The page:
” Construction of two small houses for fence attendants
” Training of fencing and maintenance personnel
” Temporary employment for local people: 3140 man-days
The now installed elephant fence-section allows the local people to reoccupy about 950 hectare of agriculture land, which they had abandoned because of the crop raiding elephants!
This film raises awareness and encourages donations to enable continuation of the conservation programme.
Produced for Sonoran Institute, this film examines land use and the loss of open space, wildlife habitat, and food security.
The nonprofit Sonoran Institute, founded in 1990, works across the rapidly changing West to conserve and restore natural and cultural assets and to promote better management of growth and change. The Institute’s community-based approach emphasizes collaboration, civil dialogue, sound information, local knowledge, practical solutions and big-picture thinking.
How on earth did a bunch of diving instructors decide that enough is enough and we want our say? Well… It started in Sharm el Sheikh, Egypt. Sitting on the edge of the stunning Red Sea. Home to one of the natural wonders of the world. Home of the Ras Mohammed National Park. The people involved so far are from all walks of life. Previously lorry drivers, IT engineers, bankers, soldiers, nurses etc etc, all enjoying their new lives as diving instructors and guides.
And then something happened. In December 2010 a series of shark attacks changed the world. For us and for them. There are many reasons why these attacks happened. We promise you this much – it is not because sharks are evil. Drop that thought RIGHT NOW. But the world’s media went shark hunting mad. And the tourism industry in Egypt took a massive hit. And in all honesty – this really upset us. But it did mean that due to a lack of work – we had a huge amount of time on our hands. Along with a large number of tanks. Ripe for banging.
Then on one quiet sunny afternoon a few staff did a fun dive and decided to make an underwater music video. A spoof. Nothing more. Something fun to pass the time. They filmed a crazy comedy version of Queen’s “Bohemian Rhapsody”. And people that had never dived before – that had never snorkelled before – really liked it.. Yet while we laughed at our own antics we realised something.. “Why don’t we write our own song. A song about the blue. And why we love her. A song that shows the world how it could be. A song that shows the world what we have done. And a song that shows the world we must change our ways. So we did.
It is our message to the world. It is your song. It is our song. Because it is our blue. And all we want you to do is sing. Because everyone deep down loves to. It is so much fun. And singing when we know it’s for a reason greater than ourselves – is even better. So WE are going to sing. For you. For us. For our world. And it’s about time.
The first music video filmed entirely underwater. Performed in English – the film has also been subtitled in 20 languages in order to reach a greater number of people. Only 5 minutes long – it took approximately 600 dives, 1000 takes and 10 months to make.7 minutes long. It has taken hundred of dives and thousands of takes. It has cost us a small fortune and most of our sanity. But it is done. We hope you enjoy it. We hope you get behind us. There is much yet to do. Please share it and please buy it. Sing it far and wide. This is our chance to sing for our oceans. It is time to go BOOM.
The proceeds from the sale of the song will be given to the organisations shown @ 5:40.
We are the fastest growing, most enthusiastic and darn right dangerous group of oceanic conservationists currently not in an asylum.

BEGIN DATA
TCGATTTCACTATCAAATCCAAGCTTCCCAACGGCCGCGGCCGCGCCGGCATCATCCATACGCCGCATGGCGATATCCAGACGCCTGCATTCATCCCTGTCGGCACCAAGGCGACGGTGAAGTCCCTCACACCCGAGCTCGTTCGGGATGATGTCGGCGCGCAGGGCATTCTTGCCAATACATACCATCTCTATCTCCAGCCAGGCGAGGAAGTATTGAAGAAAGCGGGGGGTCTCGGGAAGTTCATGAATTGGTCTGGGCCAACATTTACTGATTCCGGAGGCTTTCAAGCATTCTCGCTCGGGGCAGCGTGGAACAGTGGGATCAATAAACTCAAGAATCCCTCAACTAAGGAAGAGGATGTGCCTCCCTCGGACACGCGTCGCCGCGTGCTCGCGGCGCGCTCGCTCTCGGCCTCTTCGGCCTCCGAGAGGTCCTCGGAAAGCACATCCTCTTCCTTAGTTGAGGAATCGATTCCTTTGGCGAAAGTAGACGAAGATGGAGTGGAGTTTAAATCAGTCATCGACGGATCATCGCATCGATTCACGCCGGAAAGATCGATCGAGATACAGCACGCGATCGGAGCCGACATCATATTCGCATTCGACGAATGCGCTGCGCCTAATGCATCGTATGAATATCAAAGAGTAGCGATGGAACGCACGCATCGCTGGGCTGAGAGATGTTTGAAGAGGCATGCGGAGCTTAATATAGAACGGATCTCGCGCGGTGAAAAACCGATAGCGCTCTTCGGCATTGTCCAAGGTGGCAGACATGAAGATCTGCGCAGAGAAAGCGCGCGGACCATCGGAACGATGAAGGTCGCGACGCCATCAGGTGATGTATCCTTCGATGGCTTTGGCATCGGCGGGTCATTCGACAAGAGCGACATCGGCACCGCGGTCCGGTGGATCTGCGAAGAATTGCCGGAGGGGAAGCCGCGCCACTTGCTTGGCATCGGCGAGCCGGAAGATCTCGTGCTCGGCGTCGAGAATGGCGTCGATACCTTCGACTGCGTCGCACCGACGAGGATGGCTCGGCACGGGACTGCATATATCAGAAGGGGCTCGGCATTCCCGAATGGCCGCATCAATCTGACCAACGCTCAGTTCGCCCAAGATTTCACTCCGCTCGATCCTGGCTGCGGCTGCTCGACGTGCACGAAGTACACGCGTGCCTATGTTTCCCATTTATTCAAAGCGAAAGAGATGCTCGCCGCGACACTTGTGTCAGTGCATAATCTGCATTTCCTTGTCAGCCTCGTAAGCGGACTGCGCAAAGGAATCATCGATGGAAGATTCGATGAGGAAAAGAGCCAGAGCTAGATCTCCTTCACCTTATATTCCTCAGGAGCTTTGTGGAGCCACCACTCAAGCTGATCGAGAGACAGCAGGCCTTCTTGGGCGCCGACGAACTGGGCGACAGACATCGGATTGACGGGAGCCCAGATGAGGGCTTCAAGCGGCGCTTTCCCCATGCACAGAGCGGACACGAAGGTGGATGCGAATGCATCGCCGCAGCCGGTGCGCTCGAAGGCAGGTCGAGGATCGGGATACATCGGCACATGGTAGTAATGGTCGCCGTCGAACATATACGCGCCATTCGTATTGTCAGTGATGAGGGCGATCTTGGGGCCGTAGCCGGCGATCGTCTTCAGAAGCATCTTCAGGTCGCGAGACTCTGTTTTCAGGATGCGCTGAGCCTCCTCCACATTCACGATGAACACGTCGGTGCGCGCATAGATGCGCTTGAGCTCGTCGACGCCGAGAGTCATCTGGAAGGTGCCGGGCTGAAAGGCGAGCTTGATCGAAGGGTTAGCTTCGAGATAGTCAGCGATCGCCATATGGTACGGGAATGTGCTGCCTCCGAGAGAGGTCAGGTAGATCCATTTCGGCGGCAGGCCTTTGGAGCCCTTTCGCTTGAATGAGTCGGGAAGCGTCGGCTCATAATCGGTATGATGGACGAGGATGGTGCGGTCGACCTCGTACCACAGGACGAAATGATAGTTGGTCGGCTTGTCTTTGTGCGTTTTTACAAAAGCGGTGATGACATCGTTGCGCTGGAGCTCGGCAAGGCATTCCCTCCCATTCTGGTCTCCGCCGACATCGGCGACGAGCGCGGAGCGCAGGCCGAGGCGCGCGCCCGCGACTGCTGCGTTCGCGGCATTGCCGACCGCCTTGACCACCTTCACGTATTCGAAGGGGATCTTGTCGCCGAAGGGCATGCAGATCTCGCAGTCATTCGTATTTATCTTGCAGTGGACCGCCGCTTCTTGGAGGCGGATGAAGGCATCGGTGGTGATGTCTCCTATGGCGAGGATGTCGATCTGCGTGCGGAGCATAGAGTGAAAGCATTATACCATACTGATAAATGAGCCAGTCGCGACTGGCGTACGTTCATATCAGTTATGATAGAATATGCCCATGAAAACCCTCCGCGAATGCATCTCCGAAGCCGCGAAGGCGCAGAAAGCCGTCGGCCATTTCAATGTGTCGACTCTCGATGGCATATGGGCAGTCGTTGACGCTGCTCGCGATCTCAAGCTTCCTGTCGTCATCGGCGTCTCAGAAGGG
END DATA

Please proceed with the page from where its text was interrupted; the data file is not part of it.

Our vision is crystal clear – we want to “Promote, Inspire and Educate” a better knowledge and understanding of the intricate and delicate machine that is our oceans by utilising music, comedy and social media to encourage more cooperation and unity between divers, ocean lovers and other marine focused conservation groups to really get the increasingly desperate cry of our oceans heard.
Our first major project “Our Blue” is a song and a video designed to portray the beauty and fragility of the ocean and convey how we are mistreating and neglecting her. Available for purchase on line from various outlets, with the song “Our Blue”, it is our intention to raise money to donate to selected marine conservation groups and organisations that will, we hope, enable them to continue the great work they are doing for our oceans.
Beyond “Our Blue” we have a myriad of ideas and projects in mind that are also designed to raise awareness and funds to support many more marine conservation organisations and initiatives both locally and globally including our own.
Our strength and effectiveness comes from our individual members who are continually proving that by combining our shared passion there is no measure to what can be accomplished for our oceans, their life and ultimately our own future.
Three secluded beaches in Orissa, on the east coast of India play host to an extraordinary natural drama. On certain nights between January and May, when the south wind blows fiercely, tens of thousands of female olive Ridley’s climb ashore to lay over a hundred eggs each. The sun and sand incubate the eggs and approximately 45 days later they hatch under cover of darkness. This time millions of tiny hatchlings make their way in the opposite direction – towards the sea, where they will spend the rest of their lives. 10-15 years later, those that survive will return as mature adults to lay their eggs on the very beach where they were born. For as long as is known Ridley’s have been nesting on these beaches. As a species they have been around for millions of years, but today these gentle giants of the sea are in conflict with man. During the last decade alone over 100,000 adult olive Ridley’s have been killed accidentally by drowning in trawl and gill nets of mechanized fishing boats that ply these waters. With the fishing season coinciding with the migration of the turtles to Orissa for nesting, nets often contain more turtles than fish. Perhaps no other endangered species is being killed wantonly in such numbers anywhere else in the world.